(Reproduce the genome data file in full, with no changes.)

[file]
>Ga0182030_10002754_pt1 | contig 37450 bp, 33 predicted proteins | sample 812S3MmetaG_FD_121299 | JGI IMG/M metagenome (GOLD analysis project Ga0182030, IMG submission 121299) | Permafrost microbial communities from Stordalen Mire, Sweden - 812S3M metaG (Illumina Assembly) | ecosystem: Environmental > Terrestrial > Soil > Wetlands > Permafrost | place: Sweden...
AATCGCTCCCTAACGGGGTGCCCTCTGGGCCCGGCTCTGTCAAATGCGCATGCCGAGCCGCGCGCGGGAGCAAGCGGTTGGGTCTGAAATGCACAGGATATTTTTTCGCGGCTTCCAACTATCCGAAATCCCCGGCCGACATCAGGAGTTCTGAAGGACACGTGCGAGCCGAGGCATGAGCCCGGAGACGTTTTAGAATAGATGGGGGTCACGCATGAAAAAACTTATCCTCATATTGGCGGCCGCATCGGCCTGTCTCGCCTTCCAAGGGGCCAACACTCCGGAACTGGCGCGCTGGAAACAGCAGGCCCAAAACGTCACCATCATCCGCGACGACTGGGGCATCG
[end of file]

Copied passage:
>Ga0182030_10002754_pt1 | contig 37450 bp, 33 predicted proteins | sample 812S3MmetaG_FD_121299 | JGI IMG/M metagenome (GOLD analysis project Ga0182030, IMG submission 121299) | Permafrost microbial communities from Stordalen Mire, Sweden - 812S3M metaG (Illumina Assembly) | ecosystem: Environmental > Terrestrial > Soil > Wetlands > Permafrost | place: Sweden...
AATCGCTCCCTAACGGGGTGCCCTCTGGGCCCGGCTCTGTCAAATGCGCATGCCGAGCCGCGCGCGGGAGCAAGCGGTTGGGTCTGAAATGCACAGGATATTTTTTCGCGGCTTCCAACTATCCGAAATCCCCGGCCGACATCAGGAGTTCTGAAGGACACGTGCGAGCCGAGGCATGAGCCCGGAGACGTTTTAGAATAGATGGGGGTCACGCATGAAAAAACTTATCCTCATATTGGCGGCCGCATCGGCCTGTCTCGCCTTCCAAGGGGCCAACACTCCGGAACTGGCGCGCTGGAAACAGCAGGCCCAAAACGTCACCATCATCCGCGACGACTGGGGCATCG